To Bury, not to Praise St. George’s School Chapel
Memorial Service Homily 24 June 2017
Henry Harrison Wulsin The Reverend Nathan Humphrey
By way of introduction, my name is Nathan Humphrey and I am the rector of The Zabriskie Memorial Church of Saint John the Evangelist Episcopal Church on the Point in Newport, Rhode Island, and a member of the Religious Studies faculty at St. George’s School. It was my honor to be asked to help the Wulsin family organize this memorial service.
Unlike the previous three speakers, I come to bury Harry, not to praise him. I say this for two reasons: first, the obvious reason being that I never had the pleasure of knowing the man. I only became aware of Harry’s life after Harry was already dead. And I never praise people I never knew personally, because such praise would ring hollow. Anything good I could say about Harry would, after all, be hearsay.
This brings me to the second reason I say I have come not to praise Harry, but to bury him: because although I never knew him personally, in his death I have had the privilege of getting to know a few of the people who loved him most, and whom he loved above all others: Polly, Bo, and Lucien, who worked with me with such evident thought and care to craft a service that testified to the sort of person Harry was, and to the effect Harry had on people, his family and friends. Through the hearsay I have gathered, I gather that Harry would have appreciated my opening this homily with a paraphrase of the opening of Marc Antony’s famous monologue from William Shakespeare’s Julius Caesar, as he was (so they say) an extremely well-read man with a great sense of humor, who didn’t take himself too seriously. Just like Julius Caesar himself.
But lest I lapse into praise of either Julius Caesar or Harry Wulsin, I needs must make my third point. (They taught me at Yale Divinity School always to make three points in a homily in the hope that at least one of them would stick, you see.) My third reason for speaking to you this morning is to draw your attention away from Harry, and to draw it instead for a moment to this time and place, and more specifically, this gathering in this chapel, and to ask: Why are we gathered here, and not elsewhere?
Are we gathered here this morning, in this school chapel, because high school was the best time of Harry’s life? He did not meet Polly in high school after all, so I hope for his sake that it was not! No, I believe we are here because the regular daily and weekly rhythms of chapel worship were deeply formative for Harry. I never knew Harry, but I would wager it rings true to say that Harry knew in his bones how spiritually formative this place was for him, and so when it came time to lay his bones to rest, he and his family instinctively returned here, where that connection to God was formed, nurtured, and sustained.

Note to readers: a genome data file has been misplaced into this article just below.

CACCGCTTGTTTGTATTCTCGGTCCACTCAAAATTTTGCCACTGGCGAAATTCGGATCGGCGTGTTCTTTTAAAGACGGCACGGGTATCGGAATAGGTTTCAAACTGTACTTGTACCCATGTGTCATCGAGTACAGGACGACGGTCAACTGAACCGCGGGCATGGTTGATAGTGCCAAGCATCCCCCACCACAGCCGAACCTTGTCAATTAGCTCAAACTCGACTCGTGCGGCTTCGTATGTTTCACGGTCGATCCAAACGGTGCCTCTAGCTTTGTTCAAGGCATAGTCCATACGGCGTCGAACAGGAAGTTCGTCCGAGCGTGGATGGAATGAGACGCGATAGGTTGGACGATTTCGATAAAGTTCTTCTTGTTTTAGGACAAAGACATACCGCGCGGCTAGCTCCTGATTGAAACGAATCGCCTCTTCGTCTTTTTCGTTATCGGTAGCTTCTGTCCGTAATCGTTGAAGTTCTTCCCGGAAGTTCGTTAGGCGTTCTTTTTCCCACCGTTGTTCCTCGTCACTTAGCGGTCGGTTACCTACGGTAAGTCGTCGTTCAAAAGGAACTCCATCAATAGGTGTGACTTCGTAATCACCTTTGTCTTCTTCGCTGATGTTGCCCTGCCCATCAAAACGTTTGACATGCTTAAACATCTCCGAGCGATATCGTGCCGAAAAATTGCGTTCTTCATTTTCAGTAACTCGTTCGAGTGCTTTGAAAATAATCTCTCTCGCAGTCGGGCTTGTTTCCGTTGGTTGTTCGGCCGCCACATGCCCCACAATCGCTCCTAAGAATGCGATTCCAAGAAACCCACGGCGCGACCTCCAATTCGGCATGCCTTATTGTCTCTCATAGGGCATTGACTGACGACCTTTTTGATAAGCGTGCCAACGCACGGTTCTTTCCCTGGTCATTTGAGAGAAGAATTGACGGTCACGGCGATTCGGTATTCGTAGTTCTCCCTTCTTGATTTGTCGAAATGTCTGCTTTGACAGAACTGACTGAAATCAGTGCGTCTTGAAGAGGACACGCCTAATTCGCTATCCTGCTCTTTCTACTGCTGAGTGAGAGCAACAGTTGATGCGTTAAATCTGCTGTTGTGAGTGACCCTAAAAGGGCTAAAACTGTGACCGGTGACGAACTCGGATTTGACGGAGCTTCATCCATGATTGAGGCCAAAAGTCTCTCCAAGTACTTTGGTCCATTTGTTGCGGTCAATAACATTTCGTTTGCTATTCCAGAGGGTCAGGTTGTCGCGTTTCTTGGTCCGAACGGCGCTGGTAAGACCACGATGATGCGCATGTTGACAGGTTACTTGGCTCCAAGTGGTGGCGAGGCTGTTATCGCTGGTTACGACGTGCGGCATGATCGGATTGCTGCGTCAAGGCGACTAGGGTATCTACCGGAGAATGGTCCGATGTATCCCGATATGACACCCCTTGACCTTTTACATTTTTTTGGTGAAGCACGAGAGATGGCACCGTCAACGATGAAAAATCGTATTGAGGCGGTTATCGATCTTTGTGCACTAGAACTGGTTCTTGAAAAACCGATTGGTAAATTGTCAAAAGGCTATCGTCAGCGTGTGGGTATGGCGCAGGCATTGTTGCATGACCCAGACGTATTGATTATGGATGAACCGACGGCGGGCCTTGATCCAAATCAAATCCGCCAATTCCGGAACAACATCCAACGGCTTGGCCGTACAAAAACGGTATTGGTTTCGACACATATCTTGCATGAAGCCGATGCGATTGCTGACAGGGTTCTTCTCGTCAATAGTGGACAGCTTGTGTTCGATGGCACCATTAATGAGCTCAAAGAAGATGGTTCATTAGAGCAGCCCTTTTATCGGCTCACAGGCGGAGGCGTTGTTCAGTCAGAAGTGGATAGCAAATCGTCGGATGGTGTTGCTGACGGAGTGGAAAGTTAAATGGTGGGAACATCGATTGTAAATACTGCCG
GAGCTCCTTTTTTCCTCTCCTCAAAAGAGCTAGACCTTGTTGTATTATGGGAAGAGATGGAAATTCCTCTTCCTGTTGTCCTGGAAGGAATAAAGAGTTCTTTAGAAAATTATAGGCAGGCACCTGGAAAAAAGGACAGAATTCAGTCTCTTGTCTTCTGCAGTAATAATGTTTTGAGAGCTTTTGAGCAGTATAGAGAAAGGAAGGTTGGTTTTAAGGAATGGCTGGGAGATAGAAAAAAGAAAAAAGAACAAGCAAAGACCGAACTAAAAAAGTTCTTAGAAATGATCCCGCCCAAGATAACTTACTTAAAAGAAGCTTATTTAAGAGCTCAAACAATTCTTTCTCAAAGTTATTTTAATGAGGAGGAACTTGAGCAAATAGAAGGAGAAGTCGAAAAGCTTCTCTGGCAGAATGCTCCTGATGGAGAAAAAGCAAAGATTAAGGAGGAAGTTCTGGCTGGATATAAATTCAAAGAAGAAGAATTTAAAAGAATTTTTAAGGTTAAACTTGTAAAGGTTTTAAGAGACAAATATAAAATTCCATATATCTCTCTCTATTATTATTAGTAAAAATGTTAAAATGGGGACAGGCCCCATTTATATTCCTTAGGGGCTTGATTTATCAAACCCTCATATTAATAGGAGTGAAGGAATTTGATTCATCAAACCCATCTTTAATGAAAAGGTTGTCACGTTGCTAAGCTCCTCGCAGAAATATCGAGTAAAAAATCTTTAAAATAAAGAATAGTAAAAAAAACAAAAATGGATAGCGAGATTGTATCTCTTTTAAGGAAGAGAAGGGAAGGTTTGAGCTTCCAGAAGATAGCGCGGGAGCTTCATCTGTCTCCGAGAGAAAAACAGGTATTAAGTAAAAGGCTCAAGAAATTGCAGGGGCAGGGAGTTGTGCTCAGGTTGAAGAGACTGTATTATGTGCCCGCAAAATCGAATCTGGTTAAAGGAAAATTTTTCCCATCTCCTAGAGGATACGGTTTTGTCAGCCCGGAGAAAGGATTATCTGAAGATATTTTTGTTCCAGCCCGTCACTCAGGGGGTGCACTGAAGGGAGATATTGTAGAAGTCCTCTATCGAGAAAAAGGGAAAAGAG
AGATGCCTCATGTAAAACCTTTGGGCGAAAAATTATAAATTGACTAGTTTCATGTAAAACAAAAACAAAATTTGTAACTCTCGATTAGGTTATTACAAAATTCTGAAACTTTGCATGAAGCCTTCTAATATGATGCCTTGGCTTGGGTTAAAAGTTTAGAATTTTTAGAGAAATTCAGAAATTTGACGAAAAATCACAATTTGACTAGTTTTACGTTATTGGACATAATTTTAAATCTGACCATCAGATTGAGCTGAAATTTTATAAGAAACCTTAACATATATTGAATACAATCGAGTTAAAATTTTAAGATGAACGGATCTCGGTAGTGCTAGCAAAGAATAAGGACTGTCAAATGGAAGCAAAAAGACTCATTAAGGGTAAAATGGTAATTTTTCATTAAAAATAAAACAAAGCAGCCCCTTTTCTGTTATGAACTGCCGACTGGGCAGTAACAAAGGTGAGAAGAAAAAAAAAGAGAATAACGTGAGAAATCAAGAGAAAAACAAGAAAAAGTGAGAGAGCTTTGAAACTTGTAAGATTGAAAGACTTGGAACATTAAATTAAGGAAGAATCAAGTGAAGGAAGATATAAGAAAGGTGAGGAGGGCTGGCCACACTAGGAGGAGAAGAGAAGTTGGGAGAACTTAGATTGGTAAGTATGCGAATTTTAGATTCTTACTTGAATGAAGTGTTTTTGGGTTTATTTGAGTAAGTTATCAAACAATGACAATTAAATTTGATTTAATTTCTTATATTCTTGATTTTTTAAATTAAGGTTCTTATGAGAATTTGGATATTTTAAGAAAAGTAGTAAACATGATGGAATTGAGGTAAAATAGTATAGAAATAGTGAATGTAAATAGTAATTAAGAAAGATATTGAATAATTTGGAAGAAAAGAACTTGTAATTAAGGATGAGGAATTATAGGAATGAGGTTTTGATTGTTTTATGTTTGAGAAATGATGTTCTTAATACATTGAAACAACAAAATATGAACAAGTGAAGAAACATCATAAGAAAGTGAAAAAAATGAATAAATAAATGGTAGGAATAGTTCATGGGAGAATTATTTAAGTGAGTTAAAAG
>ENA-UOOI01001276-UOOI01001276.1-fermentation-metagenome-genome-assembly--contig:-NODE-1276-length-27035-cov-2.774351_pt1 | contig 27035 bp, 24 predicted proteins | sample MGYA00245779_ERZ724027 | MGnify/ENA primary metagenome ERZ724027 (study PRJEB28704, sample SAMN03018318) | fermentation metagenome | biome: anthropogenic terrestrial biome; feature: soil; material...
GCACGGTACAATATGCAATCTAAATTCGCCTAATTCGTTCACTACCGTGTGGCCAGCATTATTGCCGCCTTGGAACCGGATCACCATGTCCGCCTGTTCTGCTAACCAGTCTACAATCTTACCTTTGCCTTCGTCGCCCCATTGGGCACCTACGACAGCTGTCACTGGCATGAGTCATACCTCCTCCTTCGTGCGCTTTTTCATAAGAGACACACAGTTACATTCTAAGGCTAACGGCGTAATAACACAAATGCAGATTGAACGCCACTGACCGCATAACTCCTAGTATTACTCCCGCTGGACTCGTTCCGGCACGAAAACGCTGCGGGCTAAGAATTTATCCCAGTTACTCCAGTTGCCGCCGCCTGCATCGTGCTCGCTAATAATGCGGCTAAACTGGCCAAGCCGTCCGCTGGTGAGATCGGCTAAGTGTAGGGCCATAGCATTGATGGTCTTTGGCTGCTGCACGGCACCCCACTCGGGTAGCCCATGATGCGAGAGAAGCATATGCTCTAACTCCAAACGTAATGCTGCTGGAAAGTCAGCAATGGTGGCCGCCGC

Like a seed that is planted and lies dormant, the spiritual life of a young high school student bears unseen fruit over a lifetime before yielding its harvest. And what is its harvest? I am looking at it right now: all of you are Harry’s harvest, reaped from a lifetime of love and friendship, whose spiritual seeds were sown right here.
As Jesus says, “Verily, verily, I say unto you, Except a corn of wheat fall into the ground and die, it abideth alone: but if it die, it bringeth forth much fruit.” Who wants to bet that Harry Wulsin could tell you that Fyodor Dostoevsky uses this verse, John 12:24, as the epigram to his great novel, The Brothers Karamazov? Dostoevsky used it to attest to his faith in the resurrection of Jesus Christ from the dead and his hope of sharing in that victory over death. I do not know, honestly, whether Harry shared Dostoevsky’s hope or not; the hearsay I have gathered from Polly, Bo, and Lucien is inconclusive. But I can tell you that I do. This is why, after all, I am standing before you dressed in these funny clothes in this chapel.
But, to stretch my third point a little further, just as I never knew Harry in his earthly life, I was born two thousand years too late to know Jesus in his earthly life. Just as I have relied on Polly, Bo, and Lucien for trustworthy testimony about Harry’s life, I have relied on Mary the mother of Jesus, John the beloved disciple who was like a son to Jesus, and James the brother of Jesus for trustworthy testimony about Jesus’ life. So admittedly, my faith is based on hearsay.
But hearsay alone does not inspire chapels like this. Hearsay alone does not form lives like Harry’s, a life which, as we heard from Bo, was based on the core values of honesty, giving back, and decency. No, something at once more solid and beyond our grasping is at work here, something called faith, or hope, or love. Or all three. We know that the greatest of these is love. We could probably all agree that one cannot live without hope. (And, as you have heard others testify, Harry kept hope alive in his illness, even to the end.) But what about faith? Do you, with Dostoevsky, believe that the power of divine love is so strong that you have reason to hope in a life that is stronger than death, a resurrection life whose first fruits may be found in Jesus Christ? Or do you side with Marc Antony, and are here not to praise either Jesus or Harry, but to think the latter man’s death irrelevant to the former man’s? Who can sit here in this chapel and think that true? Friends, Romans, countrymen, lend me your ears, and think on these things.